Friday, November 19, 2010

Friday Five: Unexpected Thanks

Name five things that were unexpected in your life that you are now grateful for.


My husband: When I moved to Nome, AK, I was set on staying for a year, maybe two and then going to seminary, from grace to grace. My prior dating experience said to me that I was probably not a person who would get married. It wasn't about standards, but that I just didn't seem to meet a guy who could keep up with me, much less occasionally set the pace. One night in October 2002, a guy spoke to a friend of mine in the Anchor Tavern in Nome and I turned around on my bar stool to join the conversation. Four days later, I ran into the same guy when he was flying Senator Ted Stevens to the island of Little Diomede and I was going along as a reporter. We ran into each other again at my house Halloween party and then off and on until he asked me out on 2 January 2003. And I guess we've never looked back. But I never saw it coming. 


My son: Yes, I know how it happened, but we weren't trying. We weren't surprised at the situation, so much as the timing, but we were excited about Beloved Son from the moment we knew. (Overwhelmed, but excited.) Now I couldn't imagine life without this giggling surge of energy, tracking me around the house with stories to read, throwing things (spoons! shoes! the dog's bowl!) into flower pots. (We keep the door to the bathroom CLOSED!) He's into everything and he thinks it's all hysterical. Everything is new and everything (almost) is fun. And I'm very grateful for his enthusiasm and love. 


XX, my autism intervention client: When I started at a 4-year school, I chose one that did a specific method of autism intervention, focusing on basic skills, repetition and positive reinforcement. I loved the work, but it was very, very frustrating. Since I do not have a child with special needs, it is difficult to imagine the day in and day out stress of that situation. Thus I am not judging the mother of this client when it seemed like she was undermining our progress. We would work to get him to use a spoon, she'd let him eat with his hands. We were working on "putting away", she wanted to work on opening Christmas presents. As sympathetic as I tried to be, I felt frustrated. I remember leaving after a session and having a clear vision of only being able to do this kind of work for 7 or 8 years before being too tired, frustrated and burned out from the struggle to teach and to match goals. Releasing my vision of myself as Special Needs Therapist Extraordinaire made room for me to muse about my interest in religion and the recent appearance of the phrase "discernment" in conversations I was having. I hope that client and his family reached some of their goals and that they are all doing well. They taught me that it is possible to love something, but realize it's not for you.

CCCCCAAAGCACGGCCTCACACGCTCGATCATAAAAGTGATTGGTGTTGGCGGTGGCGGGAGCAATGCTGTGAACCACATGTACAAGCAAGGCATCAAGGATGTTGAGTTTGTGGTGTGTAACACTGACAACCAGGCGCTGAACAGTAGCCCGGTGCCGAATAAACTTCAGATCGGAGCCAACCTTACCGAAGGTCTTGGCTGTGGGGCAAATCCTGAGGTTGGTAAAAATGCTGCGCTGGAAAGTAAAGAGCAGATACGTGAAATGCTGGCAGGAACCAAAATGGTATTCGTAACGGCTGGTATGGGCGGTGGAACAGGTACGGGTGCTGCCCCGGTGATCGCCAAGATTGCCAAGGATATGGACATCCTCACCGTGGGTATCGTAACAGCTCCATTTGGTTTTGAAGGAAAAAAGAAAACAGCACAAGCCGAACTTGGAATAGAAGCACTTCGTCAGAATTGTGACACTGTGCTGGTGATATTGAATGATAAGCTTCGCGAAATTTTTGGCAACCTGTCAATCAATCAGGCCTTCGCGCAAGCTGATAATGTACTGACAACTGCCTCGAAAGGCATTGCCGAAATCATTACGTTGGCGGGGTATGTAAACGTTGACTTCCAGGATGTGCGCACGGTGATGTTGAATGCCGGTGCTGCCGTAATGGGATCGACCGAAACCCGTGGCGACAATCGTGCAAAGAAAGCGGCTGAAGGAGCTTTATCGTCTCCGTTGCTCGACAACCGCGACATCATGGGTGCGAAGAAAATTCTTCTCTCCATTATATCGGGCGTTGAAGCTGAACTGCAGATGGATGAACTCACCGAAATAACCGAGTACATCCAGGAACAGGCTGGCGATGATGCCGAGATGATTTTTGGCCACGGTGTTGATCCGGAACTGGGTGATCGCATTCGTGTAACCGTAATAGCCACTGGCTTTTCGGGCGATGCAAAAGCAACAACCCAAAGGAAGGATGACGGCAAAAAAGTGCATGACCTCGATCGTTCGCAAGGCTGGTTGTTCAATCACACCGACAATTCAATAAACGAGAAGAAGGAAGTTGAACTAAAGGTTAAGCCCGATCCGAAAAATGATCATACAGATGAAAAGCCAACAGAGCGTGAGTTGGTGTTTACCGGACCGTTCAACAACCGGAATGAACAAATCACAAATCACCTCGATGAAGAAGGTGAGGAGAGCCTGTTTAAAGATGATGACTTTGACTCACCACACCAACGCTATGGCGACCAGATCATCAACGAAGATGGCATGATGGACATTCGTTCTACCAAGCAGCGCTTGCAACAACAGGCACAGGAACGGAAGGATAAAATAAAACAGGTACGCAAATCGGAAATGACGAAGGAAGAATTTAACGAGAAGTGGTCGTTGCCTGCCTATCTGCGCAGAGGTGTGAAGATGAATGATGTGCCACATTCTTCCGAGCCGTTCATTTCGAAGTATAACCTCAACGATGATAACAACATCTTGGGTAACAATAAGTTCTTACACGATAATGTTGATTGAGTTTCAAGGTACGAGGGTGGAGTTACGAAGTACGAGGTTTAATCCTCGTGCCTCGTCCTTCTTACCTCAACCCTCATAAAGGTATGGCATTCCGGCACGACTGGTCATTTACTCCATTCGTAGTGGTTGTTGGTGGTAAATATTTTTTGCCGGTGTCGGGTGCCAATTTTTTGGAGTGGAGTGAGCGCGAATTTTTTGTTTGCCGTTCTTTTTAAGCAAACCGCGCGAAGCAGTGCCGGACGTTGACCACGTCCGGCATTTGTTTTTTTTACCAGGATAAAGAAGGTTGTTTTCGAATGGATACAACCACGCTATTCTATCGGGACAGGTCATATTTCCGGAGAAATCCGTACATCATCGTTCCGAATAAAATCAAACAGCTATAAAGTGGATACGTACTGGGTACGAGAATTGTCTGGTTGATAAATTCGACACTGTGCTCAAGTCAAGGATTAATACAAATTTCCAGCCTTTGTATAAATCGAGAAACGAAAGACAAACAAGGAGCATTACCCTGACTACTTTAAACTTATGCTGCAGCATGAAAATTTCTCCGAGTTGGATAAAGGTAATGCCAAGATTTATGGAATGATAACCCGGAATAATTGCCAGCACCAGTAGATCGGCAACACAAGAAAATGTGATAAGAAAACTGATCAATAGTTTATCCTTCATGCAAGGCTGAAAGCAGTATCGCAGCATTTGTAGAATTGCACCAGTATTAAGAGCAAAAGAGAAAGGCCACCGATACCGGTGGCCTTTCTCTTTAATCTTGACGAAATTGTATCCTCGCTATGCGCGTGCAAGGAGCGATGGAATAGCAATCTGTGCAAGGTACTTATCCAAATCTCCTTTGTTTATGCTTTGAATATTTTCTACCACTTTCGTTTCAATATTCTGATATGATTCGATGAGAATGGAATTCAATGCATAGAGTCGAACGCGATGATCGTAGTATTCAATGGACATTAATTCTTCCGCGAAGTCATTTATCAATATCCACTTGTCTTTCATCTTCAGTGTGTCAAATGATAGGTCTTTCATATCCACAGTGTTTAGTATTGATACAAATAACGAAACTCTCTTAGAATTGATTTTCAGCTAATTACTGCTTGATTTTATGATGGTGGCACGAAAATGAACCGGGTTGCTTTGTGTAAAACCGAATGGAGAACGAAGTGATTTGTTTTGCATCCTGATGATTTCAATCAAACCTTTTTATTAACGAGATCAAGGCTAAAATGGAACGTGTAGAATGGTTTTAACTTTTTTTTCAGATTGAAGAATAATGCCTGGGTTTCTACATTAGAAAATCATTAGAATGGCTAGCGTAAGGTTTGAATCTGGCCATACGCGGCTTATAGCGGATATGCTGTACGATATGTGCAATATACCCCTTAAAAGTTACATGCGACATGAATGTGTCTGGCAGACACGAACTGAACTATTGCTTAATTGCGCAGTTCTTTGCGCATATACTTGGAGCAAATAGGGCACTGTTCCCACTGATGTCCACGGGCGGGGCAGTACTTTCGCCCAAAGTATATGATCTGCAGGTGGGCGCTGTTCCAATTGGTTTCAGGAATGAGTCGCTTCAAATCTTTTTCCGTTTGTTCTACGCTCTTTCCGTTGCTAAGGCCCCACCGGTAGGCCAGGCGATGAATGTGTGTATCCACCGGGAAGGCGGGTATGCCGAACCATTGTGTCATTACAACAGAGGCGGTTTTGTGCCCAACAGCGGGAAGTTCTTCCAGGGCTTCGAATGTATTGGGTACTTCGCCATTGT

Medical technology: You don't always know you appreciate it until you need it. My father survived a surgery and healing of a broken neck. My son and I did not die when he became lodged in my pelvis. I'm glad we live in this day and age. I was grateful at the time. I'm far more grateful now. 


My best friend: We met working at a summer camp in NC in the summer of 2001. We connected, but I don't think either of us had any concept of how much more deeply we would go. Nine and a half years later, we're still supporting each other. We're planning a big event for ourselves next year- a milestone birthday for both of us and our ten-year anniversary. Break-ups, deaths, moves, job changes, graduations, pets, birth, deployments... this friend has always been there. I think the thing that I appreciate about this relationship is that we know how much work we've put into it. Sometimes people make it seem like a friendship is effortless, but I think any close relationship takes work. We've had to learn how to be honest with one another, how to speak up for what we need,  to remember connections that bring the past into the future's light. My first memory of her is during camp orientation, I see her sitting in a chair, telling us how to pronounce WIS-consin and finger- knitting. We've come a long way, though I know she'd still run me over to get to Justin Timberlake. ;) 





3 comments:

SingingOwl said...

What great play! My 1. and 2. are...similar.

Jan said...

You shared very beautifully; thank you. The picture of your son is darling and could win prizes, I am sure. As I anticipate the birth of my first grandchild, I hope my daughter-in-law and grandbaby do not endure what you did. So glad you fared well after that.

PS (PSanafter-thought) said...

Lovely reflections. And I'm sure these people are also thankful for knowing you!